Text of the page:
FIG. 3.

Ideal s α stability for different κ, δ, and A values for the nominal pedestal width and height at the pedestal mid-radius for NSTX 139047. First and second stability curves are solid and dashed, respectively. In (a), first-stable, second-stable, and unstable regions are indicated for κ = 1.9.

FIG. 3.

Ideal s α stability for different κ, δ, and A values for the nominal pedestal width and height at the pedestal mid-radius for NSTX 139047. First and second stability curves are solid and dashed, respectively. In (a), first-stable, second-stable, and unstable regions are indicated for κ = 1.9.

Close modal
In Figs. 4(a) and 4(b), the above-mentioned predictions are borne out with width-height scaling results using KBM and IBM stability for a triangularity scan. We emphasize that we do self-consistent equilibrium variation (outlined in Ref. 15), which changes ballooning stability as the current profile modifies s and α. As predicted from s α analysis in Fig. 3, the wide branch in Fig. 4(a) widens as triangularity becomes more negative, whereas for the narrow branch, larger positive triangularity increases the width. The wide and narrow branches scalings for the KBM are
Δ ped , wide 0.5 δ , Δ ped , narrow 1.7 δ ,
(3)
plotted in Fig. 4(c). As shown in Fig. 4(b) for the IBM, while the trends for Δ ped are similar to the KBM in Fig. 4(a), for δ 0.1, the wide branch disappears for the IBM, with only the narrow branch remaining. Above a critical triangularity, in this example δ 0.1, pedestal equilibria no longer access first-stability for the IBM. This difference in the width-height scaling between ideal and kinetic ballooning modes is important because previous treatment of the width-height scaling uses the IBM,5,46 and hence, bifurcations may not always be predicted with ideal MHD.
FIG. 4.

Width-height scalings across triangularity using (a) the kinetic-ballooning-mode (KBM) and (b) the ideal-ballooning-mode (IBM). In (c), we take a constant β θ , ped = 0.25 slice and plot the fits [see Eq. (3)] for triangularity δ vs pedestal width Δ ped. A bifurcation exists for all values of δ in the KBM scalings, but not for the IBM scalings.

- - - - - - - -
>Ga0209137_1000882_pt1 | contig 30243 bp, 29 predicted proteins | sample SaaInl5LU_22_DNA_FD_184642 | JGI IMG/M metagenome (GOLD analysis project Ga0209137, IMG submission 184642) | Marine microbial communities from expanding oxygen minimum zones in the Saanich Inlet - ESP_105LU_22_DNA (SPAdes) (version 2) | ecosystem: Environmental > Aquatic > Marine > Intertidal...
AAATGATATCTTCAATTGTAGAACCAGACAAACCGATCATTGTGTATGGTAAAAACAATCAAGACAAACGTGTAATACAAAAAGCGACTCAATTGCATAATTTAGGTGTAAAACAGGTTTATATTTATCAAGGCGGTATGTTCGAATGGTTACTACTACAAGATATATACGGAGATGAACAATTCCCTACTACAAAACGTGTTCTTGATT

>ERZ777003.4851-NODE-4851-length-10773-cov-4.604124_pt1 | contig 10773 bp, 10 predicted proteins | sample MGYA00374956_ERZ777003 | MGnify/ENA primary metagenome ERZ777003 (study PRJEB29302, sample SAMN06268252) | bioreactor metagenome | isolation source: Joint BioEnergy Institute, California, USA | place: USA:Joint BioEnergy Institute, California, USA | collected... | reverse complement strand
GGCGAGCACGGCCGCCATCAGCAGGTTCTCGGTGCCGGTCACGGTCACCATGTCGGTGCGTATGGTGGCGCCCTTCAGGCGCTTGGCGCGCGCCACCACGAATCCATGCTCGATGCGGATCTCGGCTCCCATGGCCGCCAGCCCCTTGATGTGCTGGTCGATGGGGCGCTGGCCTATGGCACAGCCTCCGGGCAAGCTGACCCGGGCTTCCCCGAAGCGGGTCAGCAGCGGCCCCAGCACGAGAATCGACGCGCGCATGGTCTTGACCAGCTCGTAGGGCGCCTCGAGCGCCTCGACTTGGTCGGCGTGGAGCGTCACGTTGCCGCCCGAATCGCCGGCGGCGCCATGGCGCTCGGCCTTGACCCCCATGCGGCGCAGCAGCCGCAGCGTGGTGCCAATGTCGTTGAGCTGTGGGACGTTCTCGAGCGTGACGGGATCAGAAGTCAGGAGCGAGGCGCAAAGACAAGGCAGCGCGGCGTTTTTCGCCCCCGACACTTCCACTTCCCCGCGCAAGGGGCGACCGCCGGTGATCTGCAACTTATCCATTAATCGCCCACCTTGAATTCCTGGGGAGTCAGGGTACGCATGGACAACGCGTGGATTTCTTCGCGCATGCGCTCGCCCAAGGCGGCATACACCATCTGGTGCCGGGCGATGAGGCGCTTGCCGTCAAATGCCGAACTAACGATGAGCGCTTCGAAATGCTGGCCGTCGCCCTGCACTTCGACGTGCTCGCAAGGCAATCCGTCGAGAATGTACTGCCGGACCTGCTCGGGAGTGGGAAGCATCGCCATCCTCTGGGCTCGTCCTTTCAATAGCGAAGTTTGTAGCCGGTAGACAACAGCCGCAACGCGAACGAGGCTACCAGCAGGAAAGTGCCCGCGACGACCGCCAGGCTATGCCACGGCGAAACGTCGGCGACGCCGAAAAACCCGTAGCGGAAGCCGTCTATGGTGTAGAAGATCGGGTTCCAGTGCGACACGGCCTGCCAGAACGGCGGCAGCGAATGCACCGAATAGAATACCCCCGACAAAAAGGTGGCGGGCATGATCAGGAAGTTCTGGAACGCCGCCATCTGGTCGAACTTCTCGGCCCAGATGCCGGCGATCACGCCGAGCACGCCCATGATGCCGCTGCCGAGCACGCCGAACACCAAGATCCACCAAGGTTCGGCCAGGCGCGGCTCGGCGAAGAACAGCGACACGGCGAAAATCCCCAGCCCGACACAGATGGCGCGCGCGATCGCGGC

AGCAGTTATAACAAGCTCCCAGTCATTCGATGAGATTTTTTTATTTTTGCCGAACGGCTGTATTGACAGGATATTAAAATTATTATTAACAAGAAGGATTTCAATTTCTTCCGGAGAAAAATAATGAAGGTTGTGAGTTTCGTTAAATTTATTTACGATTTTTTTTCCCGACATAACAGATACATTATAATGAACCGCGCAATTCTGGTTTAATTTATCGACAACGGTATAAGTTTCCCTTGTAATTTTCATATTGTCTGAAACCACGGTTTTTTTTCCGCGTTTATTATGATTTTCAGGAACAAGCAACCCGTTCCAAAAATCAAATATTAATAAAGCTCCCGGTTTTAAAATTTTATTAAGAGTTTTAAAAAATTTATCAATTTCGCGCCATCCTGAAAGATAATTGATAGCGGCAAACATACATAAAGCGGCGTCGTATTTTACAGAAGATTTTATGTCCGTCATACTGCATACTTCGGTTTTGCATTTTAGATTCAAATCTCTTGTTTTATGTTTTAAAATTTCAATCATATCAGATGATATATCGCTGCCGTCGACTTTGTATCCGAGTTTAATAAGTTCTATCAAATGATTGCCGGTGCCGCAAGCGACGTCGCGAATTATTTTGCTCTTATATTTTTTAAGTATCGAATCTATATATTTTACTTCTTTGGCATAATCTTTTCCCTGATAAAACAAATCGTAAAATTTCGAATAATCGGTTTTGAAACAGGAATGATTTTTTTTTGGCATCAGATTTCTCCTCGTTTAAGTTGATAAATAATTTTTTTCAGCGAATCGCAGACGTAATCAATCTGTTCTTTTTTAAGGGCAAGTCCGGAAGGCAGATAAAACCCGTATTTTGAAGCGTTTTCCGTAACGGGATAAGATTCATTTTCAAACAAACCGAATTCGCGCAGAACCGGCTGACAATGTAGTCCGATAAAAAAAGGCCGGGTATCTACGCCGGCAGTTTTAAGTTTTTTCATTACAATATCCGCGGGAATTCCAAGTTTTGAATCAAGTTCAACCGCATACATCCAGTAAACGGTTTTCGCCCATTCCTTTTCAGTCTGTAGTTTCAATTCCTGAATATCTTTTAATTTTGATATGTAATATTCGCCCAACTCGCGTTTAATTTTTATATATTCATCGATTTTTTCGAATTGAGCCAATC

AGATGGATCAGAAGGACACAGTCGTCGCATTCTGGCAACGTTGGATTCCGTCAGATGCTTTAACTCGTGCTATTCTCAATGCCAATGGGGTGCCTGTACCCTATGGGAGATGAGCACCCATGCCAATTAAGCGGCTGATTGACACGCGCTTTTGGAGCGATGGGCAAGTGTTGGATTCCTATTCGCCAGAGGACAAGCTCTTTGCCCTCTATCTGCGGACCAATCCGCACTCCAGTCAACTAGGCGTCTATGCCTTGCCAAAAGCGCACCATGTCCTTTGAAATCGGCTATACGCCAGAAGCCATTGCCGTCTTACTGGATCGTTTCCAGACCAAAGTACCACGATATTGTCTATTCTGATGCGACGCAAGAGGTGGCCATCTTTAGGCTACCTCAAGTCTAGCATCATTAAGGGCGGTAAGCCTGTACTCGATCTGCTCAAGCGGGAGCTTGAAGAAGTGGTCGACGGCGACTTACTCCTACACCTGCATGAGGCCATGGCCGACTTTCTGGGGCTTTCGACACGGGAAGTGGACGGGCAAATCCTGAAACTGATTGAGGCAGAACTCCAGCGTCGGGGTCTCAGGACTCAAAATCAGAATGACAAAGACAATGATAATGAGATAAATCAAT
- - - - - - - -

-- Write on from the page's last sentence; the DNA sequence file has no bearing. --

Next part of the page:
FIG. 4.

Width-height scalings across triangularity using (a) the kinetic-ballooning-mode (KBM) and (b) the ideal-ballooning-mode (IBM). In (c), we take a constant β θ , ped = 0.25 slice and plot the fits [see Eq. (3)] for triangularity δ vs pedestal width Δ ped. A bifurcation exists for all values of δ in the KBM scalings, but not for the IBM scalings.

Close modal
We now show the effect of elongation and aspect-ratio on width-height scalings. In Fig. 5, the left column shows the width at constant β θ , ped = 0.25, with the elongation and aspect-ratio dependence of the width scaling for the wide and narrow branches,
Δ ped , wide A 1.5 , Δ ped , wide κ 1.8 , Δ ped , narrow A 0.9 , Δ ped , narrow κ 2.9 .
(4)
FIG. 5.

Left column: fits [Eq. (4)] for wide and narrow KBM branches at β θ , ped = 0.25 for elongation and aspect-ratio. Right column: corresponding width-height scaling expressions.

FIG. 5.

Left column: fits [Eq. (4)] for wide and narrow KBM branches at β θ , ped = 0.25 for elongation and aspect-ratio. Right column: corresponding width-height scaling expressions.

Close modal

In the right column of Fig. 5, we show scalings for a range of β θ , ped values. Curiously, at conventional-aspect-ratio 2.5, the wide branch has gentle gradients close to L-mode-like values [ a ln ( T e ) 10], which may explain why no conventional-aspect-ratio H-mode experiments we have studied were in the wide-branch, despite finding wide-branch solutions in such equilibria. Notably, elongated, low-aspect-ratio plasmas, such as in NSTX, have a smaller gap in β θ , ped between the narrow and wide branches, which might explain why they are both are accessible for NSTX, shown in Fig. 1.

The strong dependence of the width-height scalings on shaping and aspect-ratio can be understood by the effect of these parameters on the magnetic geometry. In Fig. 6, we plot the local magnetic shear,20,
s local = B · ( Λ · ψ | ψ | 2 ) ,
(5)
for the mid-pedestal flux surface, which measures the change of the safety factor in the parallel direction along a flux surface. Here, Λ is a magnetic field-line label for a magnetic field B = ψ × Λ.47 In Fig. 6, we also plot the in-flux-surface magnetic curvature drift frequency,
ω κ = G ψ r [ ( B B × ( B + β ) ) ] · Λ ,
(6)